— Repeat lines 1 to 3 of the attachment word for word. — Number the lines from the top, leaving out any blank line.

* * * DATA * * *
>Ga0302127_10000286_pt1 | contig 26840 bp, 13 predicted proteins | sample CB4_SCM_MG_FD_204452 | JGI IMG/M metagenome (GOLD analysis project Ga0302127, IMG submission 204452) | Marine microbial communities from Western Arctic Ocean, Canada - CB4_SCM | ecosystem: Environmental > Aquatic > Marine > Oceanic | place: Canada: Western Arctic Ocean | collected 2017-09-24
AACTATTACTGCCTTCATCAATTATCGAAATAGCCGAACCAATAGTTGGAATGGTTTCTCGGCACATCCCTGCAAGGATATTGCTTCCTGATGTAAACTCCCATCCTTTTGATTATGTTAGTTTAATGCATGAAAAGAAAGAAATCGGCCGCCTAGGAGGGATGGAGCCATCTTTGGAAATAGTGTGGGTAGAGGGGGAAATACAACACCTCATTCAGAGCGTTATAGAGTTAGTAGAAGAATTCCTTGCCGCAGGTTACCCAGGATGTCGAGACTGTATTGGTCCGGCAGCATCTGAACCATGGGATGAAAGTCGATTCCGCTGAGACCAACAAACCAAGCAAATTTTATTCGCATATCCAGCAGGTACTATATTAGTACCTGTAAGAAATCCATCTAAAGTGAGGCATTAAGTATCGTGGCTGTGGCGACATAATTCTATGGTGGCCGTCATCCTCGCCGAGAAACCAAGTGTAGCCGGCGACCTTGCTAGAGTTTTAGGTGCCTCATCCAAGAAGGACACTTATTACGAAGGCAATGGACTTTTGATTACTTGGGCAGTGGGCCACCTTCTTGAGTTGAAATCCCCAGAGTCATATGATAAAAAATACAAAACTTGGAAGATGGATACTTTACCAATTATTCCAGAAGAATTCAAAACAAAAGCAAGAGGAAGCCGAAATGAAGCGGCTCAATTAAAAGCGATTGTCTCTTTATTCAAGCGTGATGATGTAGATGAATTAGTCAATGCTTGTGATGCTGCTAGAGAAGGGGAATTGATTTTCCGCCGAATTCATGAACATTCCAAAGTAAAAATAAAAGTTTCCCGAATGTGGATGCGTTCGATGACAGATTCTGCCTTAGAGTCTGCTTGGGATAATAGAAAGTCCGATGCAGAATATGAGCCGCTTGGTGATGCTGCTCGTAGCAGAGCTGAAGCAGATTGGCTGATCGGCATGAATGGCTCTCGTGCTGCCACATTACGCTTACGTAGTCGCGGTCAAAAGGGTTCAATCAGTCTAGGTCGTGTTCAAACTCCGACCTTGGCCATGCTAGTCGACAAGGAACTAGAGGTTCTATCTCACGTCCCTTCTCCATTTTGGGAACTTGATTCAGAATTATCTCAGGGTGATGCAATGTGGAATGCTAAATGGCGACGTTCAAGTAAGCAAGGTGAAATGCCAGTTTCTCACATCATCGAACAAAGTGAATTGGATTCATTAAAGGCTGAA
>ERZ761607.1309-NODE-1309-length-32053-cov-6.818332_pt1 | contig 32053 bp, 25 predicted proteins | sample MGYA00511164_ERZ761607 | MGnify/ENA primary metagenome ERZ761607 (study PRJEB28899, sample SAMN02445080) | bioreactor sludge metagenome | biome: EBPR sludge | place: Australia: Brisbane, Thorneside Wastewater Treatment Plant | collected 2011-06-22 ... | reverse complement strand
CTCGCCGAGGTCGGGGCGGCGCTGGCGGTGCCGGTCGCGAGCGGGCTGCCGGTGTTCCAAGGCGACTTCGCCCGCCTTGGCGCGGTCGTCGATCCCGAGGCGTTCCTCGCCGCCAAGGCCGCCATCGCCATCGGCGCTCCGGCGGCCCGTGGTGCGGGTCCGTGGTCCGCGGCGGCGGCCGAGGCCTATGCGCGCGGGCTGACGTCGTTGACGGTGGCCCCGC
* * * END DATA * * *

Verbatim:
>Ga0302127_10000286_pt1 | contig 26840 bp, 13 predicted proteins | sample CB4_SCM_MG_FD_204452 | JGI IMG/M metagenome (GOLD analysis project Ga0302127, IMG submission 204452) | Marine microbial communities from Western Arctic Ocean, Canada - CB4_SCM | ecosystem: Environmental > Aquatic > Marine > Oceanic | place: Canada: Western Arctic Ocean | collected 2017-09-24
AACTATTACTGCCTTCATCAATTATCGAAATAGCCGAACCAATAGTTGGAATGGTTTCTCGGCACATCCCTGCAAGGATATTGCTTCCTGATGTAAACTCCCATCCTTTTGATTATGTTAGTTTAATGCATGAAAAGAAAGAAATCGGCCGCCTAGGAGGGATGGAGCCATCTTTGGAAATAGTGTGGGTAGAGGGGGAAATACAACACCTCATTCAGAGCGTTATAGAGTTAGTAGAAGAATTCCTTGCCGCAGGTTACCCAGGATGTCGAGACTGTATTGGTCCGGCAGCATCTGAACCATGGGATGAAAGTCGATTCCGCTGAGACCAACAAACCAAGCAAATTTTATTCGCATATCCAGCAGGTACTATATTAGTACCTGTAAGAAATCCATCTAAAGTGAGGCATTAAGTATCGTGGCTGTGGCGACATAATTCTATGGTGGCCGTCATCCTCGCCGAGAAACCAAGTGTAGCCGGCGACCTTGCTAGAGTTTTAGGTGCCTCATCCAAGAAGGACACTTATTACGAAGGCAATGGACTTTTGATTACTTGGGCAGTGGGCCACCTTCTTGAGTTGAAATCCCCAGAGTCATATGATAAAAAATACAAAACTTGGAAGATGGATACTTTACCAATTATTCCAGAAGAATTCAAAACAAAAGCAAGAGGAAGCCGAAATGAAGCGGCTCAATTAAAAGCGATTGTCTCTTTATTCAAGCGTGATGATGTAGATGAATTAGTCAATGCTTGTGATGCTGCTAGAGAAGGGGAATTGATTTTCCGCCGAATTCATGAACATTCCAAAGTAAAAATAAAAGTTTCCCGAATGTGGATGCGTTCGATGACAGATTCTGCCTTAGAGTCTGCTTGGGATAATAGAAAGTCCGATGCAGAATATGAGCCGCTTGGTGATGCTGCTCGTAGCAGAGCTGAAGCAGATTGGCTGATCGGCATGAATGGCTCTCGTGCTGCCACATTACGCTTACGTAGTCGCGGTCAAAAGGGTTCAATCAGTCTAGGTCGTGTTCAAACTCCGACCTTGGCCATGCTAGTCGACAAGGAACTAGAGGTTCTATCTCACGTCCCTTCTCCATTTTGGGAACTTGATTCAGAATTATCTCAGGGTGATGCAATGTGGAATGCTAAATGGCGACGTTCAAGTAAGCAAGGTGAAATGCCAGTTTCTCACATCATCGAACAAAGTGAATTGGATTCATTAAAGGCTGAA
>ERZ761607.1309-NODE-1309-length-32053-cov-6.818332_pt1 | contig 32053 bp, 25 predicted proteins | sample MGYA00511164_ERZ761607 | MGnify/ENA primary metagenome ERZ761607 (study PRJEB28899, sample SAMN02445080) | bioreactor sludge metagenome | biome: EBPR sludge | place: Australia: Brisbane, Thorneside Wastewater Treatment Plant | collected 2011-06-22 ... | reverse complement strand